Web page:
The Open UniversitySkip to content

Developing Students' Written Communication Skills with Jupyter Notebooks

Willis, Alistair; Charlton, Patricia and Hirst, Tony (2020). Developing Students' Written Communication Skills with Jupyter Notebooks. In: The 51st ACM Technical Symposium on Computer Science Education (SIGCSE ’20).

Full text available as:
PDF (Accepted Manuscript) - Requires a PDF viewer such as GSview, Xpdf or Adobe Acrobat Reader
Download (1MB) | Preview
DOI (Digital Object Identifier) Link:
Google Scholar: Look up in Google Scholar


Written communication skills are considered to be highly desirable in computing graduates. However, many computing students do not have a background in which these skills have been developed, and the skills are often not well addressed within a computing curriculum. For some multidisciplinary areas, such as data science, the range of potential stakeholders makes the need for communications skills all the greater. As interest in data science increases and the technical skills of the area are in ever higher demand, understanding effective teaching and learning of these interdisciplinary aspects is receiving significant attention by academics, industry and government in an effort to address the digital skills gap.

In this paper, we report on the experience of adapting a final year data science module in an undergraduate computing curriculum to help develop the skills needed for writing extended reports. From its inception, the module has used Jupyter notebooks to develop the students' skills in the coding aspects of the module. However, over several presentations, we have investigated how the cell-based structure of the notebooks can be exploited to improve the students' understanding of how to structure a report on a data investigation. We have increasingly designed the assessment for the module to take advantage of the learning affordances of Jupyter notebooks to support both raw data analysis and effective report writing.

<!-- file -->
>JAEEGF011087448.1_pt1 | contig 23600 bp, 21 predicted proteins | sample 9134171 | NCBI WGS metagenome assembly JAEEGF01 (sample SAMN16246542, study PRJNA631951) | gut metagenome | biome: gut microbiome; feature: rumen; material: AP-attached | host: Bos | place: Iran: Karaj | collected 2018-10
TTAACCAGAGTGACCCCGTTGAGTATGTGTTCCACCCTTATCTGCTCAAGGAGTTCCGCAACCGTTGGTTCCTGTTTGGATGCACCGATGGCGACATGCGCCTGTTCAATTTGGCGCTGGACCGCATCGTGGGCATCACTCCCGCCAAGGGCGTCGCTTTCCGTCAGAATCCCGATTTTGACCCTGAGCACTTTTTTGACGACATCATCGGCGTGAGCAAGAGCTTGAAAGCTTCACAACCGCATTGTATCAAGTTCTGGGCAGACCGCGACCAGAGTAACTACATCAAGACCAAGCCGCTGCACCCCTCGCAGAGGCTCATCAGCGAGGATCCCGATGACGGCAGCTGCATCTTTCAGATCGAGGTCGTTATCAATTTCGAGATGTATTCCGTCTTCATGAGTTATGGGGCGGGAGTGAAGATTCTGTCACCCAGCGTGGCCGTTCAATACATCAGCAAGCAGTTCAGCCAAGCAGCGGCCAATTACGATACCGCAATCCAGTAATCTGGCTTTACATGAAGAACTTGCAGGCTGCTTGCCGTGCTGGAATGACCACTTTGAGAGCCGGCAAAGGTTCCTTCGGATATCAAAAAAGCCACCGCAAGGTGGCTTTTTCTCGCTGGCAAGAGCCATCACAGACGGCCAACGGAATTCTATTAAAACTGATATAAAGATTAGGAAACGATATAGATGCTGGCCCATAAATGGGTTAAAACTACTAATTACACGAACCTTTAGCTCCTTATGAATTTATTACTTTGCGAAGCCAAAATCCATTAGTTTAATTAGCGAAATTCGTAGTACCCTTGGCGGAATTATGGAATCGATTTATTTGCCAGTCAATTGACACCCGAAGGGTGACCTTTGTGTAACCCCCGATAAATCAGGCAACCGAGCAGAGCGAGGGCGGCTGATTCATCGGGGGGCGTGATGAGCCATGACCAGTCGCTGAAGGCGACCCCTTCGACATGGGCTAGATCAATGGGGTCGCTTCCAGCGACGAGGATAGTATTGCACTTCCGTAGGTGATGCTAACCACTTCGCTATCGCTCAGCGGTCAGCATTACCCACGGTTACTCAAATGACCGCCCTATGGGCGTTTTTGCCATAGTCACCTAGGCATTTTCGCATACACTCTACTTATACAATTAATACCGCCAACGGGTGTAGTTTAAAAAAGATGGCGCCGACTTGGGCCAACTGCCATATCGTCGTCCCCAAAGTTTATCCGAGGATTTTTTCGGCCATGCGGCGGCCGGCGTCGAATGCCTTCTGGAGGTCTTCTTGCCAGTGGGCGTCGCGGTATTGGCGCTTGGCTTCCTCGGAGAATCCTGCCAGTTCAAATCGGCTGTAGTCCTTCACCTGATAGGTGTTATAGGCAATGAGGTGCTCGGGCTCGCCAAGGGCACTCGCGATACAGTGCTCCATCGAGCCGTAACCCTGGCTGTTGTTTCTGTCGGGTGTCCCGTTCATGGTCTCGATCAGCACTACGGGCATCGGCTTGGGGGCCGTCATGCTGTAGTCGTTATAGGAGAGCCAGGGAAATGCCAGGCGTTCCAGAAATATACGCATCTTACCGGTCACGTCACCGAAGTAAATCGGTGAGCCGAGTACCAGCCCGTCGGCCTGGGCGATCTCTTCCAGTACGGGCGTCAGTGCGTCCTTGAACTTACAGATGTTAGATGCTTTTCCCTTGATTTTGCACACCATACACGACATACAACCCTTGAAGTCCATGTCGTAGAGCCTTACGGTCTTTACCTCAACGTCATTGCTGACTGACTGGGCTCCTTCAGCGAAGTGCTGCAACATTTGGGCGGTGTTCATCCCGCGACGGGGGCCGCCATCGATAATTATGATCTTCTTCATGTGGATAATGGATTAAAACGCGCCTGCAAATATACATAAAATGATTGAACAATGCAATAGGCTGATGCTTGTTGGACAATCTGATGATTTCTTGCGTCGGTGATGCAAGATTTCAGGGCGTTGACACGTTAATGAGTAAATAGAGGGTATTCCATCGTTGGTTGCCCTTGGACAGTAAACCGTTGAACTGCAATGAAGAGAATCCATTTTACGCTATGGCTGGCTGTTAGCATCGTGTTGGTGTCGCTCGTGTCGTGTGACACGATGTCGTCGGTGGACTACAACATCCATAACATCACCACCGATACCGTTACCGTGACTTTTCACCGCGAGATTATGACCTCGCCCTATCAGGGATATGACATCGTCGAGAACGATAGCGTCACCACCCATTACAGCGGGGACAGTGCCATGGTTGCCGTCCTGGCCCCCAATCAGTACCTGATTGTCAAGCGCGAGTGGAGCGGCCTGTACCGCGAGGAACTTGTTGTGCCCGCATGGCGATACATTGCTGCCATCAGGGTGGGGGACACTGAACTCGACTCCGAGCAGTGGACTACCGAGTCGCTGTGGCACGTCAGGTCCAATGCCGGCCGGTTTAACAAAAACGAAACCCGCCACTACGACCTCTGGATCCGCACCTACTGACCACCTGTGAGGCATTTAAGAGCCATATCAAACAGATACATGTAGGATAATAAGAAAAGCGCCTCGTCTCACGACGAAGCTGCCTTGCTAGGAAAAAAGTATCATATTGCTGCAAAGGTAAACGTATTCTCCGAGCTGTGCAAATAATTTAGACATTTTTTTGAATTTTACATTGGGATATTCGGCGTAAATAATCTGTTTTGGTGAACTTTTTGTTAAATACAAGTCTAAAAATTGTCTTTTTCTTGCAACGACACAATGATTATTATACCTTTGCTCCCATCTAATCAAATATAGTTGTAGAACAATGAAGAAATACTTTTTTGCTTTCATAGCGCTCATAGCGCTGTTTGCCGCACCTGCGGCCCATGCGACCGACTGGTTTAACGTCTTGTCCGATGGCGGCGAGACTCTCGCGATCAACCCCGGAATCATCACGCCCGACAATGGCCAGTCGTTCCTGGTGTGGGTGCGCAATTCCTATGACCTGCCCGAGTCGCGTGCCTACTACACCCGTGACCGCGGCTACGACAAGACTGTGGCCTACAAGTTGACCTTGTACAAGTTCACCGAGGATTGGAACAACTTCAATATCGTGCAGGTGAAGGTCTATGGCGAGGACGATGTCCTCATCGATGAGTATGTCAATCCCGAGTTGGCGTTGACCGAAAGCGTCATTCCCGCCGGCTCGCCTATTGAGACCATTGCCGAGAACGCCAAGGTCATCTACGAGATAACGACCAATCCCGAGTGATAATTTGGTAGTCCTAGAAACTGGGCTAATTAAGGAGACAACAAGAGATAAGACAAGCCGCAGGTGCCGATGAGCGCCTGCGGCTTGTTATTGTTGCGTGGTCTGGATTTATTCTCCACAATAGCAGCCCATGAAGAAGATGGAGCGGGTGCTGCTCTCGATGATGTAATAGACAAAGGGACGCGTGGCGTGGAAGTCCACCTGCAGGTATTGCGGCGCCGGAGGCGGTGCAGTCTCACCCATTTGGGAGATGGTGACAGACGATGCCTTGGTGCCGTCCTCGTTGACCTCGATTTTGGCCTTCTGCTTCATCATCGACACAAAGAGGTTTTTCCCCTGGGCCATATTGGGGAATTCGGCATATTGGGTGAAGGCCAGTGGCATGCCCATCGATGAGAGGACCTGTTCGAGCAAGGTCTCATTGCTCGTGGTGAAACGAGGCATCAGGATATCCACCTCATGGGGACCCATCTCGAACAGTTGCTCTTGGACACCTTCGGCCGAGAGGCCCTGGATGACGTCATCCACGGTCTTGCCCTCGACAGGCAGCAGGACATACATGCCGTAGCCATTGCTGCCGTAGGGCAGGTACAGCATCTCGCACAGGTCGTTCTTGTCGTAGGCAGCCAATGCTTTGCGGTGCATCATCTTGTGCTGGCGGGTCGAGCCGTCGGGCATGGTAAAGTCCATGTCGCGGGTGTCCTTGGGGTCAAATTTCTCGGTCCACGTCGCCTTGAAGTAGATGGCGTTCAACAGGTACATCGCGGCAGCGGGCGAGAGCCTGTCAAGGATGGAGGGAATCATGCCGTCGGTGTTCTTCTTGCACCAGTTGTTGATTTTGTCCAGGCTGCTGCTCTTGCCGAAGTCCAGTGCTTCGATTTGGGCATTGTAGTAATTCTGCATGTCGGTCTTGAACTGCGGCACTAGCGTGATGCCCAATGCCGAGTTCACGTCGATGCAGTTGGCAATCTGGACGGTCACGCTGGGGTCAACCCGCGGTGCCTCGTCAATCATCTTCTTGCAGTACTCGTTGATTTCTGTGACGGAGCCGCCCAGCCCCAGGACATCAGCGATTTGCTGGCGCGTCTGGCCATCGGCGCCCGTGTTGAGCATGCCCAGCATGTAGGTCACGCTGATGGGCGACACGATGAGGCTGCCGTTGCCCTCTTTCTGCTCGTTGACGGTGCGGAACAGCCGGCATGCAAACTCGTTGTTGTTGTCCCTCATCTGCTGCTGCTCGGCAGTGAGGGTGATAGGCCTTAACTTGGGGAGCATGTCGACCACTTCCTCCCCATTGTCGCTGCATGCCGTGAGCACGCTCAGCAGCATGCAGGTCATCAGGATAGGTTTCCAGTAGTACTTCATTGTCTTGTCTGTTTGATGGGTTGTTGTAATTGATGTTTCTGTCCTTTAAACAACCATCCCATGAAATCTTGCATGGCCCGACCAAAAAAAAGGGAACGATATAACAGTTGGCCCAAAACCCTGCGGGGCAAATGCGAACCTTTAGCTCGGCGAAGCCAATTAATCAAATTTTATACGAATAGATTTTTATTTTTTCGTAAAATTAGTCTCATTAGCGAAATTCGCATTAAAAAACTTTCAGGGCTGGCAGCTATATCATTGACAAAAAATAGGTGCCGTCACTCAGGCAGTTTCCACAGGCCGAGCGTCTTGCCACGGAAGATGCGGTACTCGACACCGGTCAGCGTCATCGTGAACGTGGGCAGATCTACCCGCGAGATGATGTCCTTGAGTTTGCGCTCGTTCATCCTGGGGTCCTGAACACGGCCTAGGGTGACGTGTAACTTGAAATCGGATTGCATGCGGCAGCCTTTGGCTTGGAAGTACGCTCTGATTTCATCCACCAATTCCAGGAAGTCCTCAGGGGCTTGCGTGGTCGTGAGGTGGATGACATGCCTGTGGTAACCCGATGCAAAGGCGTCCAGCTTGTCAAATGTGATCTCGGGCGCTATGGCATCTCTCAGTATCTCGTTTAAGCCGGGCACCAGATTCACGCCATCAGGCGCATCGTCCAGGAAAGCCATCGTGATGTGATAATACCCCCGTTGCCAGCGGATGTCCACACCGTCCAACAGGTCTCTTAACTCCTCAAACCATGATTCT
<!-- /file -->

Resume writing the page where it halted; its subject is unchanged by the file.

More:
We reflect on the lessons learned from these changes to the assessment model, and the students' responses to the changes.

Item Type: Conference or Workshop Item
Copyright Holders: 2020 Association for Computing Machinery.
Keywords: Written communication; assessment; data science; Jupyter
Academic Unit/School: Faculty of Science, Technology, Engineering and Mathematics (STEM) > Computing and Communications
Faculty of Science, Technology, Engineering and Mathematics (STEM)
Research Group: Centre for Research in Computing (CRC)
Item ID: 68285
Depositing User: Alistair Willis
Date Deposited: 29 Nov 2019 12:17
Last Modified: 29 Nov 2019 17:51
Share this page:


Altmetrics from Altmetric

Citations from Dimensions

Download history for this item

These details should be considered as only a guide to the number of downloads performed manually. Algorithmic methods have been applied in an attempt to remove automated downloads from the displayed statistics but no guarantee can be made as to the accuracy of the figures.

Actions (login may be required)

Policies | Disclaimer

© The Open University   contact the OU